Could You Have a Deviated Septum?
The septum is the wall that separates the two sides of your nasal cavities. Ideally, the septum would sit right in the middle of the nose, but for most people, nasal passages aren't symmetrical. A deviated septum is when the septum is out of alignment.
Even when your nasal passages are evenly sized, an injury to the nose can cause a deviated septum, or can worsen one that already exists.
If the problem is small, it won't affect you all that much. But when it's more extreme, it can cause discomfort and aggravated symptoms, especially when allergies kick in.
Symptoms of a Deviated Septum
Some signs include congestion concentrated in one side of the nose, frequent sinus infections, headaches, facial pain, postnasal drip, and snoring. All of these symptoms should prompt you to see your doctor for a thorough evaluation.
Deviated Septum Treatment
People who have a deviated septum and allergies may get some relief through medication. Decongestants, antihistamines, and nasal sprays can all provide temporary relief, but it's important to know that they won't correct the problem permanently.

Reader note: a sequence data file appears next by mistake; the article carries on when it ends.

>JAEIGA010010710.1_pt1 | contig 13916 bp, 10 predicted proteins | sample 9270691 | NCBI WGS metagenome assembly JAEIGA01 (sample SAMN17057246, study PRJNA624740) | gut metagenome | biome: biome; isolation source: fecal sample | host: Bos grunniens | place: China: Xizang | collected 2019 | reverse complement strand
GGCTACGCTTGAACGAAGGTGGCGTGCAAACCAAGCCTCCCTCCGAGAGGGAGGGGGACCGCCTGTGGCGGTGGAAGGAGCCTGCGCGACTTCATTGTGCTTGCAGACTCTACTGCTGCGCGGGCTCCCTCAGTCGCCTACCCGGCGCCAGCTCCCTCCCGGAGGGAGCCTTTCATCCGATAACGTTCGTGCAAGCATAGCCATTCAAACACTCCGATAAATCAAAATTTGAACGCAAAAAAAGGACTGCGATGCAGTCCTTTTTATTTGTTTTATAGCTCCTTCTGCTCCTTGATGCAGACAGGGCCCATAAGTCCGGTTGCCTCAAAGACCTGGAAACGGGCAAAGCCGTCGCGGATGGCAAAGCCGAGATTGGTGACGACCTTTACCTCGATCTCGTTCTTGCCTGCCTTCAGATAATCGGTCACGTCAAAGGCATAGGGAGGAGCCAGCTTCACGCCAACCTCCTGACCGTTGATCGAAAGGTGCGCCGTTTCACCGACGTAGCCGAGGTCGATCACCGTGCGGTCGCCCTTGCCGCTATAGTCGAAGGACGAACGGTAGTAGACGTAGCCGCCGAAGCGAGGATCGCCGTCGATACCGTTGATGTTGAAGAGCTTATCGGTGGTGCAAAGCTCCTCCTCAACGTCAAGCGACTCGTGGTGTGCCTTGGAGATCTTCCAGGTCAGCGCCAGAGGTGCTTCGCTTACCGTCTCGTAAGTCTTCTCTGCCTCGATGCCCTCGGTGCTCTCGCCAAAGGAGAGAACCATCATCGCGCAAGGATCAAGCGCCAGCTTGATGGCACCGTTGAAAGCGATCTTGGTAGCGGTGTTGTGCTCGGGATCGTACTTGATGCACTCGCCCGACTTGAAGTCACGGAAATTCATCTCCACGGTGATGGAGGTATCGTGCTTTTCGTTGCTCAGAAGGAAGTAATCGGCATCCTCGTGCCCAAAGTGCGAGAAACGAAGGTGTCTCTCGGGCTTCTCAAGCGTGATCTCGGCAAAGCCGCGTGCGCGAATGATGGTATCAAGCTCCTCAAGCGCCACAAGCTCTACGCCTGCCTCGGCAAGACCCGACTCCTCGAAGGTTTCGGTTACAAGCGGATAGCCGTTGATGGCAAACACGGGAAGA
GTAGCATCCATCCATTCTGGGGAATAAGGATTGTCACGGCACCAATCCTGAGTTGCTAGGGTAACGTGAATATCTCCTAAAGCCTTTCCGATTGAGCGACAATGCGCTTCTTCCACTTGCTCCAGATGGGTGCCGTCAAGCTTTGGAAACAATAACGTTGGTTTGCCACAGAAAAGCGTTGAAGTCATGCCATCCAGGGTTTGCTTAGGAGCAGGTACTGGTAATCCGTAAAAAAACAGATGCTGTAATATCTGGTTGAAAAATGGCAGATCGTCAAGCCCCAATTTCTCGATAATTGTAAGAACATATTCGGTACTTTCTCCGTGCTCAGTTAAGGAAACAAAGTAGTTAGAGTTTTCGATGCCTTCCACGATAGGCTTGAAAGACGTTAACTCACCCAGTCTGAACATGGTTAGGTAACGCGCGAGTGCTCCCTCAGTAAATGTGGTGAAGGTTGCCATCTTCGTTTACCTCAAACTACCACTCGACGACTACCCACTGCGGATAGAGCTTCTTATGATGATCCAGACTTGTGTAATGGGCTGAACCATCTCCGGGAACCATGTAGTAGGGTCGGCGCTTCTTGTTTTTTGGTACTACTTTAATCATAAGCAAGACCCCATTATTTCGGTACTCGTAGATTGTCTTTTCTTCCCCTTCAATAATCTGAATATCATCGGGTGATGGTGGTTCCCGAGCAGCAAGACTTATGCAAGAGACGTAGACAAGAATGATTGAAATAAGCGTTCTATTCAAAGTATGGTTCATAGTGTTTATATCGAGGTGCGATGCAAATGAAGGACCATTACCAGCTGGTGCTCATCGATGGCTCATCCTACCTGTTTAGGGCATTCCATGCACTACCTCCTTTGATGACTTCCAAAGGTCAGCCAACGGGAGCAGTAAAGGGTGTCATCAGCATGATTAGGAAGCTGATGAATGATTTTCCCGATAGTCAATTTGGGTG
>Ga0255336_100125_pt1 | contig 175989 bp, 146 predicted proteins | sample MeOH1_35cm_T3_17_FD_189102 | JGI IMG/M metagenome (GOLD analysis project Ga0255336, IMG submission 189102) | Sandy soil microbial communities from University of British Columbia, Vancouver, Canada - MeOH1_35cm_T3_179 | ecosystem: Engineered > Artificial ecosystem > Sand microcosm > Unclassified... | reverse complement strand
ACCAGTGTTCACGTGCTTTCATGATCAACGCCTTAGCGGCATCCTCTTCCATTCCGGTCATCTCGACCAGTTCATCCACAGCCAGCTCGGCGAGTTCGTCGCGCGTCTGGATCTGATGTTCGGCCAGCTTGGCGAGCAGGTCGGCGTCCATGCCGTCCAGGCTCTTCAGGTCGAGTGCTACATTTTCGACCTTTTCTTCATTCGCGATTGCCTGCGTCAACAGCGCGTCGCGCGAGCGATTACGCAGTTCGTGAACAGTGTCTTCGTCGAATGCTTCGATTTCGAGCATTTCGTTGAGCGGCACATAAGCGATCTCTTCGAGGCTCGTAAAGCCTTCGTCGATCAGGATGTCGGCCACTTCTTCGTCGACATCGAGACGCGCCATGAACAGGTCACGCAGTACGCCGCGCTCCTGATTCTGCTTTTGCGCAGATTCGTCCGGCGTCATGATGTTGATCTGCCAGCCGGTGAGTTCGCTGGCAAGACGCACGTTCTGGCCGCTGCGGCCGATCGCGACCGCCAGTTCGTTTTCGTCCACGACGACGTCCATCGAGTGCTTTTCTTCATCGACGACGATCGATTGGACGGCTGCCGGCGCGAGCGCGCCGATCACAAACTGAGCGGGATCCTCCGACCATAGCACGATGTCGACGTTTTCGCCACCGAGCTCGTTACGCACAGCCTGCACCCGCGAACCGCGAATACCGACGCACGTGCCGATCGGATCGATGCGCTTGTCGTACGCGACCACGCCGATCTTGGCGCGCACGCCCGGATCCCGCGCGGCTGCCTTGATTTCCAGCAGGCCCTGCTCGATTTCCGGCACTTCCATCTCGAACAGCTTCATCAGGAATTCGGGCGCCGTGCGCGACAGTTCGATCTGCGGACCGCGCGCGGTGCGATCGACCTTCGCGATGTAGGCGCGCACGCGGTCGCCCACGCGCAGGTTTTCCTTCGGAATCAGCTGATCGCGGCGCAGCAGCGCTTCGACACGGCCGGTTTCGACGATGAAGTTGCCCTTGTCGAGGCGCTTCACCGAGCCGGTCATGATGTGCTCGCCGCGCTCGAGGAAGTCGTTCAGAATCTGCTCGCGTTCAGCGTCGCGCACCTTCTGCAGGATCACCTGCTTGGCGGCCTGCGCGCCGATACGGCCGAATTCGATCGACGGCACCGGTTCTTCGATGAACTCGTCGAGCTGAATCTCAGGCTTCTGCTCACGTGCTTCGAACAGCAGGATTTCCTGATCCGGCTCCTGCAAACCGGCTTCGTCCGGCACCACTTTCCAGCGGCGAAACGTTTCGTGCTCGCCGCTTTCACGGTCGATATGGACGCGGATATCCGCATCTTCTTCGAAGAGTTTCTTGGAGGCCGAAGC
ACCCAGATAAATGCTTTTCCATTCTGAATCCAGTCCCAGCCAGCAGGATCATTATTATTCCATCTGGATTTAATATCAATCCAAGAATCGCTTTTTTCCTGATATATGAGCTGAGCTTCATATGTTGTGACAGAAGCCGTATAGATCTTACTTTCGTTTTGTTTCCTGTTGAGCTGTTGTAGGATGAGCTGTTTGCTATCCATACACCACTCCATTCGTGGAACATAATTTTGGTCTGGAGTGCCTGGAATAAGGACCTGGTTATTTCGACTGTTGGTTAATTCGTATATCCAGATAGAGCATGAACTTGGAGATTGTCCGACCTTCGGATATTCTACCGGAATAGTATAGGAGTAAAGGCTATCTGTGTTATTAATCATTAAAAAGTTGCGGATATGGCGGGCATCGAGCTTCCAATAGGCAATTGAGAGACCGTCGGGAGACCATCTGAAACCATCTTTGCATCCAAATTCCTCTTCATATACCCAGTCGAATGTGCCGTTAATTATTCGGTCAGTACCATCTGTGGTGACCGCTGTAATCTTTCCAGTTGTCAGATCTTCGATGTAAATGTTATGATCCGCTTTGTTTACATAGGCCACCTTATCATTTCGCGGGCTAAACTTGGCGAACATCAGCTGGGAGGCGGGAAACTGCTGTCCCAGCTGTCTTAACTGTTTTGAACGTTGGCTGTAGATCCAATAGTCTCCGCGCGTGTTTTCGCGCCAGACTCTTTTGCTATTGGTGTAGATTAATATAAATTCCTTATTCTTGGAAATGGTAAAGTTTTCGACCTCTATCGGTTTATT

When temporary measures to manage a deviated septum aren't enough, consider septoplasty. It's a surgical procedure for a deviated septum that involves removing parts of the bone or cartilage in order to center your nasal septum and create even space in the nasal cavities on both sides. This procedure can usually be done on an outpatient basis. Some people may desire a nose job or sinus surgery at the same time. Keep in mind that even after surgery, your nasal allergies will still exist.
Preventing a Deviated Septum
The best strategy is to keep a deviated septum from occurring in the first place, or to at least keep a minor nasal imbalance from turning into a major problem. Keep your nose safe from injury, wear a helmet if you participate in high-risk sports and activities, and wear a seat belt in the car and when riding a motorcycle.
American Academy of Otolaryngology - Head and Neck Surgery. "Fact Sheet: Deviated Septum." Web. 11 March 2012.
MayoClinic.com. "Deviated Septum." Web. 11 March 2012.
MedicineNet.com. "Deviated Septum." Web. 11 March 2012.
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